Jordan’s Story

Jordan’s Story

**Trigger Warning**

I was around 20 years old when I decided I wanted to join the military. I was majoring in criminal justice in college and loved it, but I was burnt out on school and knew I had to find a way to support myself. Automatically, I thought of the military. When I told my mom, she voiced her concerns with my thoughts about joining the military. No one in my family had, and being a female, she asked, “what if you get assaulted?” I remember kind of chuckling and saying “Mom, this is 2015, that doesn’t happen anymore.” Man, was I wrong and so very naive.
I wasn’t at my first duty station in Kansas very long before I made friends with a fellow female Airman a rank above me. Coming into a small career field, there were only about 20 of us and very few were E-4’s and below. We immediately became friends and she then introduced me to her friends. I went to parties with her, played drinking games with her friends, and was filled with so much love and pride for my choice to serve. One of her friends and I took an interest in each other. I trusted him because of his friendship with her, and less than 2 months after I met him, he raped me in my sleep while I was on sleeping medication.

The morning after it happened, I jumped in the shower hours before I had to be at work. I swear I stood in my dorm room shower for an hour, water hot as I could get it, and scrubbing myself so hard to try to remove the disgust I felt. When I went to work, I was quiet and honestly, was probably doing a pretty shitty job at working. Before this, I was talkative, eager to learn, and absolutely loved what I was doing. After a few days, my superintendent asked me what had been going on with me lately. Scared, I told her I couldn’t tell her. She asked that I go talk to a chaplain. I did go speak to the chaplain and nearly broke down in his office. I didn’t realize at the time how much this act had affected my life and my work. I cried for hours talking to this chaplain, afraid of the world that awaited me outside of the chapel. He tried to convince me to talk to SAPR, but I was too scared. Finally, I agreed to see him again and I left. The next day at work, I broke down on shift and went back to see this chaplain. I’m not sure how many times I saw him before I agreed to meet with SAPR, but I eventually let him invite them to the chapel to talk to me. I didn’t tell them anything, they just informed me of my options in regards to restricted and unrestricted reporting. However, I’d done my research, and things like this could get my security clearance revoked and I could lose my job, so out of fear, I did nothing. Eventually, the pain became too much to bear and I agreed to speak to SAPR with this chaplain in tow. I filed a restricted report and went back to work.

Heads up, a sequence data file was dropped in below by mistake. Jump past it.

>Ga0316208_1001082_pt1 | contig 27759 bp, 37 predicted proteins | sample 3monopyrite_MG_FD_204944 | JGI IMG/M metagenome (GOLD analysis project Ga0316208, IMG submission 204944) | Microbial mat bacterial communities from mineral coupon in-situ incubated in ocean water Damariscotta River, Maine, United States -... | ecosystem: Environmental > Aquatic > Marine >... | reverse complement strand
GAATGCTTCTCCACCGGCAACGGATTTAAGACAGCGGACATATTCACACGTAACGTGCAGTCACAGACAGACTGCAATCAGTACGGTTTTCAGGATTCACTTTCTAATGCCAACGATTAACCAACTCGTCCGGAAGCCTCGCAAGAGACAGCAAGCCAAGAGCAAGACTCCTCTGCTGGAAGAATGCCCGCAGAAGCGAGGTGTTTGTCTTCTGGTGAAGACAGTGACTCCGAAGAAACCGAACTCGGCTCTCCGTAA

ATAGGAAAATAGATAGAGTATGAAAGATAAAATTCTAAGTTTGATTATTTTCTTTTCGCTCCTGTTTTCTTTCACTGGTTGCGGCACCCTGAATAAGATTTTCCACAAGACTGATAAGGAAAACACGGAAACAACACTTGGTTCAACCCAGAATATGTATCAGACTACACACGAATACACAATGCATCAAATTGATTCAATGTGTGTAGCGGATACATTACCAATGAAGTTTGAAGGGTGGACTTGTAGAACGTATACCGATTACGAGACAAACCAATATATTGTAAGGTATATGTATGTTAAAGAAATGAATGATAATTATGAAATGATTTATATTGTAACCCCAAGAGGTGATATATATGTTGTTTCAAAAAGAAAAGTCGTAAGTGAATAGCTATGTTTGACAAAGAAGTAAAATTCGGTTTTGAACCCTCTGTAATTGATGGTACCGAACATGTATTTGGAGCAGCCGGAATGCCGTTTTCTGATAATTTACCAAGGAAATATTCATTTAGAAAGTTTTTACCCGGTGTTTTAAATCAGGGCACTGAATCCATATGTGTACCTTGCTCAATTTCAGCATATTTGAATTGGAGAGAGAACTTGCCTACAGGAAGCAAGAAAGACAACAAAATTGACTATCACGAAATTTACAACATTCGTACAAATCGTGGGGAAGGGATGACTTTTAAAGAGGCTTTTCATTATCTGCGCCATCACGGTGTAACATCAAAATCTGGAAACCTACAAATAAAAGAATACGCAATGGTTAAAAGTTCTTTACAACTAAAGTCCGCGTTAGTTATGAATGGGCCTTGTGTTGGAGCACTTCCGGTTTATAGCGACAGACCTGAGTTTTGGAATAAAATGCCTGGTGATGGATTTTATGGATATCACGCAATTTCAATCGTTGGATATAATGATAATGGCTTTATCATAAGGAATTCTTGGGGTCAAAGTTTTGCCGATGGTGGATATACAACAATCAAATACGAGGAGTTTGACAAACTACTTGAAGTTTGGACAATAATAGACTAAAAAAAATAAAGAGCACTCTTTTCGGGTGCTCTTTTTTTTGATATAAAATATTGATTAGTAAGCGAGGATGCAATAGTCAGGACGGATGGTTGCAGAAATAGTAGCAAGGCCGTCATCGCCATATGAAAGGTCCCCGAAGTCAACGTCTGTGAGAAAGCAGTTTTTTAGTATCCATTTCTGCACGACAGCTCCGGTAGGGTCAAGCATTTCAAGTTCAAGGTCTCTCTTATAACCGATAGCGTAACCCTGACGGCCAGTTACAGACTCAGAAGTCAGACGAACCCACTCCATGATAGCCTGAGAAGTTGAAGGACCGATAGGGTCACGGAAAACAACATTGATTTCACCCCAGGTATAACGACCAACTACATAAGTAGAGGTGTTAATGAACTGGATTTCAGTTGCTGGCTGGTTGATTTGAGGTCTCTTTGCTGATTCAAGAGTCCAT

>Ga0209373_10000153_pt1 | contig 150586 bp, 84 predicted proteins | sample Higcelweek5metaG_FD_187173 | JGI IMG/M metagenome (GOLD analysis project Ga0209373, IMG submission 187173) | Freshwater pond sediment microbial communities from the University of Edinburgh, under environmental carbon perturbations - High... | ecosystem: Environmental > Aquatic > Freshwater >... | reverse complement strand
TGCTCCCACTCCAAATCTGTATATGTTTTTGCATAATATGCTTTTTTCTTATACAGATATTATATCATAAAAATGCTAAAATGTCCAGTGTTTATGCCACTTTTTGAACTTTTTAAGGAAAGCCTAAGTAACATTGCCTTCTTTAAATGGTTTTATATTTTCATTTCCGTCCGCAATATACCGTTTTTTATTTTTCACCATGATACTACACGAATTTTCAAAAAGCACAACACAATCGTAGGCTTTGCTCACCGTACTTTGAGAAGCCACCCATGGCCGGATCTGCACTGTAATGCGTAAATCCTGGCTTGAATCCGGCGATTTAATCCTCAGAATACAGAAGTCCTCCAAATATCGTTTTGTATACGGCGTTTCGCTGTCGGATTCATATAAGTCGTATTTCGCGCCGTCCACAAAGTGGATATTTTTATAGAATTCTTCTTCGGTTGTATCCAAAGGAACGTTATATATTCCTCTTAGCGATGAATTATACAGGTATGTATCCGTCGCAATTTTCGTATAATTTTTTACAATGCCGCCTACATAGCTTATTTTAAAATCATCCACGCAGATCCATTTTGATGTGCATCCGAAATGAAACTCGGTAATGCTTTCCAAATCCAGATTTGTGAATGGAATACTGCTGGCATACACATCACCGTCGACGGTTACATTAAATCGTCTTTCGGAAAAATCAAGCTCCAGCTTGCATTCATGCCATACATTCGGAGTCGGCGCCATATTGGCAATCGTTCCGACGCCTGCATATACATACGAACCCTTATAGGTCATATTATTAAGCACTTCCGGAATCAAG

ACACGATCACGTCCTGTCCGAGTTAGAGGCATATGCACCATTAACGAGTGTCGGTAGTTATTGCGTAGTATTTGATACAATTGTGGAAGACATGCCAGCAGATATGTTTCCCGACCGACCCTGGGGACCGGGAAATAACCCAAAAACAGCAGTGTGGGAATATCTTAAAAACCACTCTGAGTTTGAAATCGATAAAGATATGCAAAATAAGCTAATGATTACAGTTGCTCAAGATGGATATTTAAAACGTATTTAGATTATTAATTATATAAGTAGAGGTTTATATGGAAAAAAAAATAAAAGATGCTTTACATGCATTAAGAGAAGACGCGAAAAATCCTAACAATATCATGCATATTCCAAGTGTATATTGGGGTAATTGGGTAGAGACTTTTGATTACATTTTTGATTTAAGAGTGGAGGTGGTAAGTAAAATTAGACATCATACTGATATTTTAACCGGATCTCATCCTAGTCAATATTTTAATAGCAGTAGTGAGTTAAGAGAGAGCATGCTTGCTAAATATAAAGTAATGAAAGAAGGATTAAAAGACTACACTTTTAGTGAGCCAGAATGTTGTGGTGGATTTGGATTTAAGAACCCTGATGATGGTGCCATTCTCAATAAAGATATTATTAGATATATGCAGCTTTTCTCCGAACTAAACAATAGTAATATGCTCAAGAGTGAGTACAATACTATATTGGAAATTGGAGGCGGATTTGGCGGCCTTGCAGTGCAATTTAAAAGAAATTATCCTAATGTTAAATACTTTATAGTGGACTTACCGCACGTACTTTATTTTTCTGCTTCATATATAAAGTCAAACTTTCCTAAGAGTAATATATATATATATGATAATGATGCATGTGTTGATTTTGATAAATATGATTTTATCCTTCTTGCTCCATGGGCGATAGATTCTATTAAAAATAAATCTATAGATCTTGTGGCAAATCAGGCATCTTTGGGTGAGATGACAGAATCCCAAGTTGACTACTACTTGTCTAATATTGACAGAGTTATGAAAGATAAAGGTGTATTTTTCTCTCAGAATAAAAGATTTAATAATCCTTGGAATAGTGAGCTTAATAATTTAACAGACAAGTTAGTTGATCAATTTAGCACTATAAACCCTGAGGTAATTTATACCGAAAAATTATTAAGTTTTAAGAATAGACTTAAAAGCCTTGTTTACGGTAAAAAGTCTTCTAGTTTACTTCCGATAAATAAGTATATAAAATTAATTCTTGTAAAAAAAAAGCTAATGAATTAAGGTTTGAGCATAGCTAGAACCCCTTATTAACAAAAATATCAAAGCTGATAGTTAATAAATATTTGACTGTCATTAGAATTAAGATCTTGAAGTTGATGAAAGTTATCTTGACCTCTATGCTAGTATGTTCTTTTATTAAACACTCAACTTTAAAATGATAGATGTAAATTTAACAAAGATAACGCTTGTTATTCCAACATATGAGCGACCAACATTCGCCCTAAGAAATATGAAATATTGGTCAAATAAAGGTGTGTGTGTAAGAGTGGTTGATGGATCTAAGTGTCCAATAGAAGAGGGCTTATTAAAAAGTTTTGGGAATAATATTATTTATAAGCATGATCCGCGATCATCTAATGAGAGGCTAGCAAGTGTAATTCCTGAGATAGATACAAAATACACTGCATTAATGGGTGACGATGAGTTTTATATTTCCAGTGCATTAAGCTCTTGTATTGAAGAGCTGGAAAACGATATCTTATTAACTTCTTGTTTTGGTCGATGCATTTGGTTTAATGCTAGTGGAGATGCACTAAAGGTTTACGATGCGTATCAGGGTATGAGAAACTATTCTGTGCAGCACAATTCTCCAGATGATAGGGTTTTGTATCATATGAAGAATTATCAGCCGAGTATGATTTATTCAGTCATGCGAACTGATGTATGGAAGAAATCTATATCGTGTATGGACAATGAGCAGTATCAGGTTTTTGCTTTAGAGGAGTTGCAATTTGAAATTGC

Unfortunately, reporting did little for me. I saw someone at a rape crisis center downtown, but was still too scared to fully confront the problem. I had to see my assailant sometimes because our jobs worked together, and see this mutual friend and couldn’t speak to her. I was back to having no friends. I also couldn’t tell my command because that would make my report unrestricted and an investigation would be opened.